So you want to move to Milan

Ten weeks into my move to Italy I am feeling more and more settled. I even eventually got a Milan bus card, which proves that if you really believe in yourself you can achieve anything. I held a midterm for my theoretical computer science undergraduate class, and there were zero students asking for special accommodations and zero students complaining to me about their grade.

According to our national tradition, I like to complain, but Bocconi is really not giving me much to work with.

But enough about me, let’s talk about you. I am going to assume that you want to come to Milan, because, really, why not? Here are some ways in which this can happen:

  • You are a high school senior and you would like to study computer science in college, but you like math as well: next academic year, Bocconi is starting a new undergraduate program on math and CS
  • You are an undergraduate or masters student applying to PhD programs and you would like to work with me: next academic year, Bocconi is starting a new PhD program on statistics and computer science
  • You are a theory PhD student and you are looking for what to do next summer: I would be interested in hosting graduate students for part of next summer, especially during the month of July. Ask your advisor to contact me if this is something that you would be interested in
  • You are a graduating theory PhD student and you are looking for a postdoc next year: I will have one or two openings for postdocs next year. The call for applications will be up soon. The tax-free salary will be very competitive and Bocconi has exceptionally well-functioning processes to get non-Italian-speakers settled in, help them do the immigration paperwork, look for housing, finding English-speaking primary care physicians, etc.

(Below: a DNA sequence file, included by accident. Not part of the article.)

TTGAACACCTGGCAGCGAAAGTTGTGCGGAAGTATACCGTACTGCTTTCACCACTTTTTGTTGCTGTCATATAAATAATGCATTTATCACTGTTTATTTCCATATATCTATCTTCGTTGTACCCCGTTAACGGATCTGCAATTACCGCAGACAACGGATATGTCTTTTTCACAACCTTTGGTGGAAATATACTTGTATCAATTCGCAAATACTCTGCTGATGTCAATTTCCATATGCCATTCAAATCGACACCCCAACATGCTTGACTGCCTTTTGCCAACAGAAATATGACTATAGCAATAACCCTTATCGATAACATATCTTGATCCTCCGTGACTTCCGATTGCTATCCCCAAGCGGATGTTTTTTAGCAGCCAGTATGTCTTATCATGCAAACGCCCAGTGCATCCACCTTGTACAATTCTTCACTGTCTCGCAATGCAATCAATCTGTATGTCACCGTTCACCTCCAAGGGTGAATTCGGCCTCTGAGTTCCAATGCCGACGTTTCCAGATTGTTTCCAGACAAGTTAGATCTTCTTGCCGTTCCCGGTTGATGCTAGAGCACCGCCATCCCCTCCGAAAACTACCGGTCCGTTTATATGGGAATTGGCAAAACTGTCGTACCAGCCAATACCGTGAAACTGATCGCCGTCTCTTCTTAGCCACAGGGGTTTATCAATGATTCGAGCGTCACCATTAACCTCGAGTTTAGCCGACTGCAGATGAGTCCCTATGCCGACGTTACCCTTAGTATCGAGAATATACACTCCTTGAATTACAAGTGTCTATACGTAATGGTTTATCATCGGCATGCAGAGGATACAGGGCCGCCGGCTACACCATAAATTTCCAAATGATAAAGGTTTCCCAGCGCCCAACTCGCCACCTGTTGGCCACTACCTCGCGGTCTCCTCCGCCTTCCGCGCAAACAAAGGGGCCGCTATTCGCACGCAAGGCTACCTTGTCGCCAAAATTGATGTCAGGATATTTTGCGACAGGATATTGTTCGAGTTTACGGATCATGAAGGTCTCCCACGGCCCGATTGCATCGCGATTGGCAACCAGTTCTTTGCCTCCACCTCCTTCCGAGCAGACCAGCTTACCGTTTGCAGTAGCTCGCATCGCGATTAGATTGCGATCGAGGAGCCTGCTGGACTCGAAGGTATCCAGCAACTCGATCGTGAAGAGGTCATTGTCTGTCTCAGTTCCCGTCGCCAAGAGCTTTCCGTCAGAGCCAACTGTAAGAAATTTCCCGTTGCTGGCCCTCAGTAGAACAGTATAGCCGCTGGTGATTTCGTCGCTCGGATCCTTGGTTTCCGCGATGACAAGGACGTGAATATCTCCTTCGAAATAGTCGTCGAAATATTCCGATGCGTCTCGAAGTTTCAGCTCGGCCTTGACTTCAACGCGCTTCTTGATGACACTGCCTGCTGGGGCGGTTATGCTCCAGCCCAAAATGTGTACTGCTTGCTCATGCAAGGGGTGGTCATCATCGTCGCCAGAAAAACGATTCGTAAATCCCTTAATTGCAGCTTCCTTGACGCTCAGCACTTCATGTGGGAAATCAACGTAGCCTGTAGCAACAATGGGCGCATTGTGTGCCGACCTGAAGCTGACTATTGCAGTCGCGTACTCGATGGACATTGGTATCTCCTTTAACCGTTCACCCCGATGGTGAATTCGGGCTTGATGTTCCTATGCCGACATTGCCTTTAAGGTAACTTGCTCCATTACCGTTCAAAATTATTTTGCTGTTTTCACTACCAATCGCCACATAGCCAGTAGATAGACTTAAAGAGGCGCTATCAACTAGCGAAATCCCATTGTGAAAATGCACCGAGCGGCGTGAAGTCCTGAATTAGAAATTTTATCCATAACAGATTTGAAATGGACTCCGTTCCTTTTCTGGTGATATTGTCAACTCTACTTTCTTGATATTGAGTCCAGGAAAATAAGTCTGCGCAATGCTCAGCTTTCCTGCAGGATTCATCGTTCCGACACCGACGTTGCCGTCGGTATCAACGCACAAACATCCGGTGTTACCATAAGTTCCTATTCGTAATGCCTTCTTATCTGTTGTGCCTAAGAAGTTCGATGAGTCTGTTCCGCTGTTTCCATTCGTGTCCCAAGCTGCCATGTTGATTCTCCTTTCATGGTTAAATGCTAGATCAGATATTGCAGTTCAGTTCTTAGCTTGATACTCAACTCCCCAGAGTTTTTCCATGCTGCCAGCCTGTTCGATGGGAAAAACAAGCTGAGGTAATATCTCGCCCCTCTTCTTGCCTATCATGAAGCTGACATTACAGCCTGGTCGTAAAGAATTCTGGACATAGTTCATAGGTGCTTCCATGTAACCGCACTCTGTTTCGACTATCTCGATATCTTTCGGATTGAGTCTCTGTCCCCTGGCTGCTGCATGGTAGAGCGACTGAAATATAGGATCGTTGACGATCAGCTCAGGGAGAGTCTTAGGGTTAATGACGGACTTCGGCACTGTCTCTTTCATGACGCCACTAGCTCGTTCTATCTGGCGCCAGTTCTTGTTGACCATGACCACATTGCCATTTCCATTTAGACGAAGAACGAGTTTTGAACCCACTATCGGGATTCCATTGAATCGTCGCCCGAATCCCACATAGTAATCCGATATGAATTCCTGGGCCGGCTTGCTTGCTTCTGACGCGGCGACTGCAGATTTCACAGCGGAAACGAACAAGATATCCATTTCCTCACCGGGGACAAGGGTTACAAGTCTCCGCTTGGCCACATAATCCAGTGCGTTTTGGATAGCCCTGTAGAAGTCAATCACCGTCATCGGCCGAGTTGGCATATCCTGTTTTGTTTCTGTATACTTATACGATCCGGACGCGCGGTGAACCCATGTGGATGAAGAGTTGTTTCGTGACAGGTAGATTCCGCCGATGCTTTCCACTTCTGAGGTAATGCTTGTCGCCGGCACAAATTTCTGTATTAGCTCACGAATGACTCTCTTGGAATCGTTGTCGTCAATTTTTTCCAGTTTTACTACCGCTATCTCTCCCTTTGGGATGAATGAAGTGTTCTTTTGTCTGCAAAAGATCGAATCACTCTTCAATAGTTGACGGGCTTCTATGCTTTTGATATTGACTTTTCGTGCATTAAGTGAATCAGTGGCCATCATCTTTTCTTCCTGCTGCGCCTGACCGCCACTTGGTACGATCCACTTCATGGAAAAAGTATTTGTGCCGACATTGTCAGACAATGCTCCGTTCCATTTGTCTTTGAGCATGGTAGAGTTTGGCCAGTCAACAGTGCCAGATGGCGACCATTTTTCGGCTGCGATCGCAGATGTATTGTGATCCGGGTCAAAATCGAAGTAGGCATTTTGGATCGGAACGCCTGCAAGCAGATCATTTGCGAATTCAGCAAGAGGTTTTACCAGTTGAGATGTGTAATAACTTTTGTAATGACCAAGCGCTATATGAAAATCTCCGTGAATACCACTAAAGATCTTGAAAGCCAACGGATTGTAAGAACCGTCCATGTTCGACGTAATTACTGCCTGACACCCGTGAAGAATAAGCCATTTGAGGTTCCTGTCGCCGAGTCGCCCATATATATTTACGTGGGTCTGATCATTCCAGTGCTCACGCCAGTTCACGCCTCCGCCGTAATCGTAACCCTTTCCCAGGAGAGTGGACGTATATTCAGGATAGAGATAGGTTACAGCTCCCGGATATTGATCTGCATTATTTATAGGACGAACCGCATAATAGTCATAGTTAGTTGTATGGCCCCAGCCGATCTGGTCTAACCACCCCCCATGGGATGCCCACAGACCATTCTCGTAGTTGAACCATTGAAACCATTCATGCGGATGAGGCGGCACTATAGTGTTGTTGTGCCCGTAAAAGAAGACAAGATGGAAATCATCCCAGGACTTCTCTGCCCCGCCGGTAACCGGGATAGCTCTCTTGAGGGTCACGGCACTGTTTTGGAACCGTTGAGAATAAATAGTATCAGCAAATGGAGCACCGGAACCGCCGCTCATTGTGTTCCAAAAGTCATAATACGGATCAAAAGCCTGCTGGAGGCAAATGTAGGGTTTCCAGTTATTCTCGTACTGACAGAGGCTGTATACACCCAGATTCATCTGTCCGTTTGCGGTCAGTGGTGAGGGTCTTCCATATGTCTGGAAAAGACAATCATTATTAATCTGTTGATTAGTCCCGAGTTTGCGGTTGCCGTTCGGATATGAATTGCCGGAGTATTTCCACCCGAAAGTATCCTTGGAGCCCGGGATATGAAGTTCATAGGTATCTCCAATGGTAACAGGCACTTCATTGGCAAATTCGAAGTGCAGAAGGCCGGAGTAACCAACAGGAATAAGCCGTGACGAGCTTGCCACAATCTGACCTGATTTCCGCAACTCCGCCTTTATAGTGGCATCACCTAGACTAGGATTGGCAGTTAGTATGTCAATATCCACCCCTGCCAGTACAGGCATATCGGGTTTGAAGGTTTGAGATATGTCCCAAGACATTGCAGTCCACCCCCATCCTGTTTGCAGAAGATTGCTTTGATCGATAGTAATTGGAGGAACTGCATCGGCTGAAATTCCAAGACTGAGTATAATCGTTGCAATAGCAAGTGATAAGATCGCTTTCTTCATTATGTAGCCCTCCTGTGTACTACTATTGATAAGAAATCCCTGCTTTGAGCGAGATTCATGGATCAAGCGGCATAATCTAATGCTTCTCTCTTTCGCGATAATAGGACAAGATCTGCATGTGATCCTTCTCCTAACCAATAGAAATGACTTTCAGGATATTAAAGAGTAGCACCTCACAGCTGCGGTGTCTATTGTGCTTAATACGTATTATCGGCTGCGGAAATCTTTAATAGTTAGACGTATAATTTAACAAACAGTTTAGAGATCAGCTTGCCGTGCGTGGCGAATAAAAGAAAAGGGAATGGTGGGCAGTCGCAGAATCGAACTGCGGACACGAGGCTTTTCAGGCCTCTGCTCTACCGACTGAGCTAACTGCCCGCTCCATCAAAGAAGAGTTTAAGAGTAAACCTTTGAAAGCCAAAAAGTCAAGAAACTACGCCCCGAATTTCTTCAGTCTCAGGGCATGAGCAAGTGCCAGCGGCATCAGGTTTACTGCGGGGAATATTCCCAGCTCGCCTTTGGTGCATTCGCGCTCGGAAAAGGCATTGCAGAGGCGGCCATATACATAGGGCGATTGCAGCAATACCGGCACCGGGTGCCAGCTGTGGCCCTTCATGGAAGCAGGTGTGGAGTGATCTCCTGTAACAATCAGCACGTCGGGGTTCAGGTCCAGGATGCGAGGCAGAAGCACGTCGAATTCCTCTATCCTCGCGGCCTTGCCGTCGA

• You are (or might be tempted to be) on the job market for a faculty position: in light of all the new initiatives on computing, and the current staff of one computer science professor, Bocconi would like to hire at all levels, preferably at the levels of Associate Professor or Full Professor, in computer science, especially in theory and in AI. Salaries are very competitive, they are essentially tax-free for six years for people who have not lived in Italy in the past two years, all teaching is in English, and the university makes it very easy for foreigners to settle in.
  • You are a professor and your sabbatical is coming up, or you arranged your teaching to have a semester without teaching to do some traveling: contact me if you are interested in visiting for any length of time.

I am in Baltimore for FOCS through Tuesday morning if you want to talk to me in person.

What’s New

It has been six weeks since I moved to Milan, and I am not yet completely settled in yet.

For example, although, as of yesterday, I finally have working wired internet access in my place, I still do not have a bus card (obtaining the latter has been one of the most stubbornly intractable problems I have encountered) and all the stuff that I did not carry in two bags is still in transit in a container.

Meanwhile, the busyness of handling the move, getting settled, trying to get a bus card, and teaching two courses, has meant that I did not really have time to sit down with my thoughts and process my feelings about such a major life change. If people ask me what I miss about San Francisco I will, truthfully, say something like UberX, or Thai food, or getting a bus card from a vending machine, because I still have not had a chance to miss the bigger stuff. Similarly, this post will be about random small stuff.

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